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Machined [DVD] [Region 1] [US Import] [NTSC]

David C. Hayes , Jose Rosete , Craig McMahon    DVD
5.0 out of 5 stars  See all reviews (1 customer review)
Price: £4.76
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Region 1 encoding (requires a North American or multi-region DVD player and NTSC compatible TV. More about DVD formats.)

Note: you may purchase only one copy of this product. New Region 1 DVDs are dispatched from the USA or Canada and you may be required to pay import duties and taxes on them (click here for details). Please expect a delivery time of 5-7 days.



Product details

  • Actors: David C. Hayes, Jose Rosete, Patti Tindall, Mark Ray, Elias Castillo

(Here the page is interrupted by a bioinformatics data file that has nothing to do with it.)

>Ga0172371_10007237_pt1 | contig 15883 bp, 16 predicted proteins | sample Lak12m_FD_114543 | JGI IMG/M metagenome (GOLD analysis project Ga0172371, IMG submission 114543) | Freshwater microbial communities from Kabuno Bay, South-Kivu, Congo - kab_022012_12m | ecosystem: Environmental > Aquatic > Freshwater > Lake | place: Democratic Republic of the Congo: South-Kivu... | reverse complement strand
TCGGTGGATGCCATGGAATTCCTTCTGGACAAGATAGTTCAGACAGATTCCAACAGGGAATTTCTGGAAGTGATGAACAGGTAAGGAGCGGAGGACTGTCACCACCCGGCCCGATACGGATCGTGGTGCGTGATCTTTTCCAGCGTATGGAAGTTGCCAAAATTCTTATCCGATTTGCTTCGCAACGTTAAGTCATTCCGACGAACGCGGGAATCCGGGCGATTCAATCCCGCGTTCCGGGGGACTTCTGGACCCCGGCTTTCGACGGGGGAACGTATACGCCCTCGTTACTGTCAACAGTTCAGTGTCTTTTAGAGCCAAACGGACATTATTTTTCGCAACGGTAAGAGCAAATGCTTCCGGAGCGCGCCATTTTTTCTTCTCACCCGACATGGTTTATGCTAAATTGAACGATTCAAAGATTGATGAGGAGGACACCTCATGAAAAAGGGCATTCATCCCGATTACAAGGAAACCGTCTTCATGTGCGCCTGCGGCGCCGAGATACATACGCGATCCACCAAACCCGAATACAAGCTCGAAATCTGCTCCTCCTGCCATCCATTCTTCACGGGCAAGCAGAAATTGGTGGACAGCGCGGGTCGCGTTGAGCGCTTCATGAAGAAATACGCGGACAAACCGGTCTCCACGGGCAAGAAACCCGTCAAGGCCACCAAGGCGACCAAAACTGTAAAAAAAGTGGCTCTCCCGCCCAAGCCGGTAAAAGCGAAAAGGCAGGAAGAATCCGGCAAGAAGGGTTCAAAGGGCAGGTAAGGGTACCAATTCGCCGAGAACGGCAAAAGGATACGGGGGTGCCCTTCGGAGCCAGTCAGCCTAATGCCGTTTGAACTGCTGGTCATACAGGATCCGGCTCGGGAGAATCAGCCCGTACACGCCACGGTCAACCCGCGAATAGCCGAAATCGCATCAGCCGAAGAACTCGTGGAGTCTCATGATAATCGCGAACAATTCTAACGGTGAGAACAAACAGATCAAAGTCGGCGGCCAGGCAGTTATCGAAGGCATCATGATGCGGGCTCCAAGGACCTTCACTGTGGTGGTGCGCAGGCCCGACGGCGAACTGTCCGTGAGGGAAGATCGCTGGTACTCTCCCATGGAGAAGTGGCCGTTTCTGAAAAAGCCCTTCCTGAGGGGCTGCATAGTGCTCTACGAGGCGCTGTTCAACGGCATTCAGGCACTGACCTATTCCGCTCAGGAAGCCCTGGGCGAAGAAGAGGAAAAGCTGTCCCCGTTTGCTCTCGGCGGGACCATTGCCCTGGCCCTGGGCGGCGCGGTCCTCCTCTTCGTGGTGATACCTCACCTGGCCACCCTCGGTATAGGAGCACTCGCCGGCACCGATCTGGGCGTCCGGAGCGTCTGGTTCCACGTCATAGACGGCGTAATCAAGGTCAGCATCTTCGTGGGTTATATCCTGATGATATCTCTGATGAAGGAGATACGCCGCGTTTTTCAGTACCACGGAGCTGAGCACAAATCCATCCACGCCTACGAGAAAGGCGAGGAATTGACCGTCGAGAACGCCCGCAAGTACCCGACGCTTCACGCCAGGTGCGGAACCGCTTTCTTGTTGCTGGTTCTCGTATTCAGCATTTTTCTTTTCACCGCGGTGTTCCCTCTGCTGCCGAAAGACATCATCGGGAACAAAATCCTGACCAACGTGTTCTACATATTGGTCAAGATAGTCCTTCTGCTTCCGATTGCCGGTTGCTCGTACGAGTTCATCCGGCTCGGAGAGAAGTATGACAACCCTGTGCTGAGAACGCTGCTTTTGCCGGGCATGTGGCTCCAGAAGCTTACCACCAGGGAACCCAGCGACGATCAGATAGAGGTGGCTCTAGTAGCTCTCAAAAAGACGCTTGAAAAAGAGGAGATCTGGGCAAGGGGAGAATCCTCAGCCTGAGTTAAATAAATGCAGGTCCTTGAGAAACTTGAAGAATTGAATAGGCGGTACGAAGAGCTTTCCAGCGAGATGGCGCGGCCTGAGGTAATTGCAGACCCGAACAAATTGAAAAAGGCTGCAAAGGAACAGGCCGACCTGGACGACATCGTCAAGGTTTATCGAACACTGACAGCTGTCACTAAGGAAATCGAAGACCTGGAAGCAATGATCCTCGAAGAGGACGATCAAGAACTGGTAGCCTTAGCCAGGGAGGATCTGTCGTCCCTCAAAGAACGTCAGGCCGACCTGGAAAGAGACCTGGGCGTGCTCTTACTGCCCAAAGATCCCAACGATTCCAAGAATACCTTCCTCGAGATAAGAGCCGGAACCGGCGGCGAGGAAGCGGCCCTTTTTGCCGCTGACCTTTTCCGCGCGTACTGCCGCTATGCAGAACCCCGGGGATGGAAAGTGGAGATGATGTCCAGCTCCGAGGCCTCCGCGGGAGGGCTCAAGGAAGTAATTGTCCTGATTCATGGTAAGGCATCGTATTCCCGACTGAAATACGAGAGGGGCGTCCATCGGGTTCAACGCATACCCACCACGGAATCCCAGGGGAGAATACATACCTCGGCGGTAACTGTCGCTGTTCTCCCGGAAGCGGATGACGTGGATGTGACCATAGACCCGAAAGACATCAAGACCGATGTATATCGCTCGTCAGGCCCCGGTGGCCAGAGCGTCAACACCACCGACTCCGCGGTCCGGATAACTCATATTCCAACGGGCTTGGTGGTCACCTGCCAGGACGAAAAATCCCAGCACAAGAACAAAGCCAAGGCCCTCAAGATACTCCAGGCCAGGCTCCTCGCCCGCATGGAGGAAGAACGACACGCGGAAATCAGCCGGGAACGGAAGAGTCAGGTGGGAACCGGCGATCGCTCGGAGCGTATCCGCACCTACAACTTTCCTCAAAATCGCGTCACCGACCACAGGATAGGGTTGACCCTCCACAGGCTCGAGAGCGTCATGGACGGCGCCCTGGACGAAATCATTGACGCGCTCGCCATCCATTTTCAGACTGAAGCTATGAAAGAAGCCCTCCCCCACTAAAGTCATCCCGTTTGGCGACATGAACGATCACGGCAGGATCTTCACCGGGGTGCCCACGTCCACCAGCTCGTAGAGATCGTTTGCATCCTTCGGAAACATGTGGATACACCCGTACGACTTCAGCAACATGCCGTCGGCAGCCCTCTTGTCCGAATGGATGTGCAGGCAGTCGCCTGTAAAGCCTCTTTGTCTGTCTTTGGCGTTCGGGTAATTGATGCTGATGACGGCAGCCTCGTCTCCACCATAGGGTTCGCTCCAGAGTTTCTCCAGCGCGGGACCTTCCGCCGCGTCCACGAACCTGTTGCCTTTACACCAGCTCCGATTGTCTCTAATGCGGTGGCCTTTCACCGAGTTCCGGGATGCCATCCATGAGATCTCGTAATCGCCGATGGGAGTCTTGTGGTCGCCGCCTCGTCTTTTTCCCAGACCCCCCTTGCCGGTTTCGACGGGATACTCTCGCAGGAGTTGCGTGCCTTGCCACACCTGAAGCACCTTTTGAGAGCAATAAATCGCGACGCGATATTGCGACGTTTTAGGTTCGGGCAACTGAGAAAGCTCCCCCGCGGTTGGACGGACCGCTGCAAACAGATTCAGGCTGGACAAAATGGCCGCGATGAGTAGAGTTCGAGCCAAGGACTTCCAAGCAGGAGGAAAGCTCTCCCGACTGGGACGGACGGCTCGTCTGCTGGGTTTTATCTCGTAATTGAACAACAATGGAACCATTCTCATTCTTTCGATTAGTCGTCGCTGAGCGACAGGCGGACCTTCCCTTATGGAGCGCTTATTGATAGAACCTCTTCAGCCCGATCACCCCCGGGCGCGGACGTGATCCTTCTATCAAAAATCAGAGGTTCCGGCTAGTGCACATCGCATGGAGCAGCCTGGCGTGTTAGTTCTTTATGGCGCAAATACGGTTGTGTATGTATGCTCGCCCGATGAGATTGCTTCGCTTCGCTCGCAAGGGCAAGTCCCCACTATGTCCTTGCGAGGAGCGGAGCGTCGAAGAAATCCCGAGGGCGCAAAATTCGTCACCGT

• Directors: Craig McMahon
  • Writers: Craig McMahon
  • Producers: Craig McMahon
  • Format: Closed-captioned, Colour, Dolby, DVD-Video, Subtitled, Widescreen, NTSC
  • Language: English
  • Subtitles: English, Spanish
  • Region: Region 1 (US and Canada DVD formats.)
  • Aspect Ratio: 16:9 - 1.78:1
  • Number of discs: 1
  • Classification: R (Restricted) (US MPAA rating. See details.)
  • Studio: Lions Gate
  • DVD Release Date: 15 Aug 2006
  • Run Time: 92 minutes
  • Average Customer Review: 5.0 out of 5 stars  See all reviews (1 customer review)
  • ASIN: B000FUF6TU
  • Amazon Bestsellers Rank: 241,980 in DVD & Blu-ray (See Top 100 in DVD & Blu-ray)

Customer Reviews

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Most Helpful Customer Reviews
0 of 1 people found the following review helpful
5.0 out of 5 stars Building A Killer From Scratch 11 Feb 2011
Format:DVD|Verified Purchase
Plot. A mechanic living in the middle of nowhere collects serial killer paraphernalia, aswell as building his own killer.